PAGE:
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Volume 13 - Winter & Spring 2020                   ijmt 2020, 13 - Winter & Spring 2020: 11-19 | Back to browse issues page

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Yari E, Barati Moghaddam A. Inclination angle effect on ventilation pattern and trailing wake formation of the partially submerged propeller. ijmt. 2020; 13 :11-19
URL: http://ijmt.ir/article-1-680-en.html
1- Maleke Ashtar University of Technology
Abstract:   (757 Views)
Partially submerged propellers function in two-phase condition, i.e. each propeller blade enters water once in each revolution so the thrust and torque of each blade hit maximum level and then become around zero. Surface-piercing propeller investigated in this work is a new geometry that the main purpose of its design has been to achieve higher hydrodynamic performance; minimizing energy loss by reducing of the volume fraction of the water adhered to the exiting blade from the water surface. In this article, Reynolds-Averaged Navier–Stokes computations based on finite volume method (FVM) was applied to investigate force excitation, ventilation pattern and wake formation of the partially submerged propeller under inclination angle. Two-phase flow field equations were solved using homogenous Eulerian multiphase model by sliding method. To solve two-phase flow field at the free surface accurately and deal with free surface effects in calculations, CFX free surface model based on volume of fluid (VOF) approach was used. The accuracy of the numerical method was verified using series of simulations on SPP-841B propeller with existing experimental measurements. Comparison between simulated and measured SPP-841B open characteristics as well as ventilation pattern of the key blade indicated a reasonable agreement with experimental data and observations. Based on obtained data, with an increase in shaft inclination angle, propeller thrust and torque coefficients increased, whereas the propeller efficiency was decreased.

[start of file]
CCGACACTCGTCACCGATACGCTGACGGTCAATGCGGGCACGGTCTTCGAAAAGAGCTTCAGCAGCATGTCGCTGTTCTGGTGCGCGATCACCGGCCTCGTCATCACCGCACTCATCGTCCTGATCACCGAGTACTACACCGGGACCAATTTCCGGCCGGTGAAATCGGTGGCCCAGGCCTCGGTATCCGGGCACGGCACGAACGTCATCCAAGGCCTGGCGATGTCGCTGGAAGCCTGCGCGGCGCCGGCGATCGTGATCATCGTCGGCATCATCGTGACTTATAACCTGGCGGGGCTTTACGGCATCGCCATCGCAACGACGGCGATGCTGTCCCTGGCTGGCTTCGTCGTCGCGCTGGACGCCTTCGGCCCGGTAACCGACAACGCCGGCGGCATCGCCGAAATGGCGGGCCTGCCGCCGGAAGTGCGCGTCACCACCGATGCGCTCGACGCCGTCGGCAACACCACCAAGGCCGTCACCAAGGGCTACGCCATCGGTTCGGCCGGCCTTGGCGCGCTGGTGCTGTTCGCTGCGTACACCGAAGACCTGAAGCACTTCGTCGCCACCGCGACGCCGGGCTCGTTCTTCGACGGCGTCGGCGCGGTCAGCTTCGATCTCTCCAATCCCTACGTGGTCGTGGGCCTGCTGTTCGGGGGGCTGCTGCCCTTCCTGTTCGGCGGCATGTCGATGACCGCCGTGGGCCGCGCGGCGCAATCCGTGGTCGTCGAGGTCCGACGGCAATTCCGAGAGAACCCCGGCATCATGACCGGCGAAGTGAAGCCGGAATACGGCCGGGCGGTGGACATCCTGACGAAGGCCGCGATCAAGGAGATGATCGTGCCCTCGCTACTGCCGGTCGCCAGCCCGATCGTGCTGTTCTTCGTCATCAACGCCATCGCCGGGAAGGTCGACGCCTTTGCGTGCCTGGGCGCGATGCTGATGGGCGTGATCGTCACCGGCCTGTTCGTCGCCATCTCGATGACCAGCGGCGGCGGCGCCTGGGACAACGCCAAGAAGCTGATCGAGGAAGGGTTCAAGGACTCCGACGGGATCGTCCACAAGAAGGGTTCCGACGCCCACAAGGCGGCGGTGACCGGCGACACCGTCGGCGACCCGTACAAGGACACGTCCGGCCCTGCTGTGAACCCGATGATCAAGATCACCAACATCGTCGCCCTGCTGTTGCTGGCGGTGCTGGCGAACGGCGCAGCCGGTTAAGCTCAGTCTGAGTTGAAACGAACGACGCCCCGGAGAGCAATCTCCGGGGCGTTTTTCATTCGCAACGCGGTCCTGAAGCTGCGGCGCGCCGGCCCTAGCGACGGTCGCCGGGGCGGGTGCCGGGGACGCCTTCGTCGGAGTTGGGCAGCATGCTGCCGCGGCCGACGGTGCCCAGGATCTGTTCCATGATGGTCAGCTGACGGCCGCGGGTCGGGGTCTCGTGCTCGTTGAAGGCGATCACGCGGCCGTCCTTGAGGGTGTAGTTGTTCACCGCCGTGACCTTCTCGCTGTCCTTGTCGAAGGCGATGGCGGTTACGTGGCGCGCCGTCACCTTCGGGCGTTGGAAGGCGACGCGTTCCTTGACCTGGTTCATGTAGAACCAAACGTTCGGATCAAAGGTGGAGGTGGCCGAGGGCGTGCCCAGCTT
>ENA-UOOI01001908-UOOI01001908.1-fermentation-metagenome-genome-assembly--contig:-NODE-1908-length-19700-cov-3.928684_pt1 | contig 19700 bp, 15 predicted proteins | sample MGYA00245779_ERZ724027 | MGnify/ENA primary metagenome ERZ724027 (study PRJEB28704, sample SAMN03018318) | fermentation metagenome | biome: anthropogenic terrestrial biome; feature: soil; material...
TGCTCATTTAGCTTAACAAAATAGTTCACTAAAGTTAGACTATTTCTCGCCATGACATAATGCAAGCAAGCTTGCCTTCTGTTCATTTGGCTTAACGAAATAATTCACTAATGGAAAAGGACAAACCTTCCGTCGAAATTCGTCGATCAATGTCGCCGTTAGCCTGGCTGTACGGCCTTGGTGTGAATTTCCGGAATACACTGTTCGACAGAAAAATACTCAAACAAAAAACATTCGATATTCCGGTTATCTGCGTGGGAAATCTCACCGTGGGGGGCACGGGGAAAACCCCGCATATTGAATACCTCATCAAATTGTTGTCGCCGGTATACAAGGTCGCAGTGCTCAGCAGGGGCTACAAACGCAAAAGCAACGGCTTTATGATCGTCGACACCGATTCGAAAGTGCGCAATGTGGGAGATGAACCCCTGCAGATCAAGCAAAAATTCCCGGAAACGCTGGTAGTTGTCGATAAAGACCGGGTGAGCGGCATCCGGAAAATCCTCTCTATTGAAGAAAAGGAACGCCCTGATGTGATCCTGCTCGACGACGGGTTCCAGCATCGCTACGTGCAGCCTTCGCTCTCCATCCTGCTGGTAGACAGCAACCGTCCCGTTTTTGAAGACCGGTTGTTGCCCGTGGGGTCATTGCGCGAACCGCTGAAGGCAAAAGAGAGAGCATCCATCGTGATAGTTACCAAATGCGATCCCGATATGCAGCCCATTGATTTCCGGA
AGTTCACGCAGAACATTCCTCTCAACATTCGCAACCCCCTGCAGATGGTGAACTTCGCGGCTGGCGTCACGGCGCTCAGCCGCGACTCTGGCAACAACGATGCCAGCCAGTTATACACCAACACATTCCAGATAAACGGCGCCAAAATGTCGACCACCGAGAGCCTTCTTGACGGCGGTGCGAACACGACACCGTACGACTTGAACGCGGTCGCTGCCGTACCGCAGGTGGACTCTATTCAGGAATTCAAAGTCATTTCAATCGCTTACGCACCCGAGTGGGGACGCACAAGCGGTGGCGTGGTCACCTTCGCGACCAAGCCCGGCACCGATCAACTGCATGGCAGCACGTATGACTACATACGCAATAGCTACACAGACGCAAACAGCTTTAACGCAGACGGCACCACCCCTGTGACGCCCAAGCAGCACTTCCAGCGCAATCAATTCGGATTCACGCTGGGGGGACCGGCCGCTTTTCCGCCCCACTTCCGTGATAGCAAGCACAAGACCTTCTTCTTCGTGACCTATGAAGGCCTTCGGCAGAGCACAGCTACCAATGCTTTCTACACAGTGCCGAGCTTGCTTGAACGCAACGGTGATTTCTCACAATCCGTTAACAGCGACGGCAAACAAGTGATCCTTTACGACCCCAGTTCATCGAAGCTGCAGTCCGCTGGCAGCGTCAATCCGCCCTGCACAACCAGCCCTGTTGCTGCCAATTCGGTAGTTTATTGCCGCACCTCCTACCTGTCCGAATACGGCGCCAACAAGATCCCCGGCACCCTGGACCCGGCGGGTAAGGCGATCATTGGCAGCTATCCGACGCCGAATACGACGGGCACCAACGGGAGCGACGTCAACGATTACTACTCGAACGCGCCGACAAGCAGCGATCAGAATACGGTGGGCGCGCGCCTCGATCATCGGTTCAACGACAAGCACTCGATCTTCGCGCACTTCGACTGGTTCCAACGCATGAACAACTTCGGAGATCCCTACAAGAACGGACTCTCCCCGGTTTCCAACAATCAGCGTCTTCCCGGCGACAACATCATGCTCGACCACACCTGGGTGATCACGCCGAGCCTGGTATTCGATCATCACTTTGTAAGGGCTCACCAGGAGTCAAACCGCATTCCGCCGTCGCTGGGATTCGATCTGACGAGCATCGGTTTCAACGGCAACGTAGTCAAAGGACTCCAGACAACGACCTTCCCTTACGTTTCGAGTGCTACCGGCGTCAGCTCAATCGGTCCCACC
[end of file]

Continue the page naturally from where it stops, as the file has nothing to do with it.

Full-Text [PDF 1091 kb]   (172 Downloads)    
Type of Study: Research Paper | Subject: Ship Hydrodynamic
Received: 2019/10/5 | Accepted: 2020/02/9

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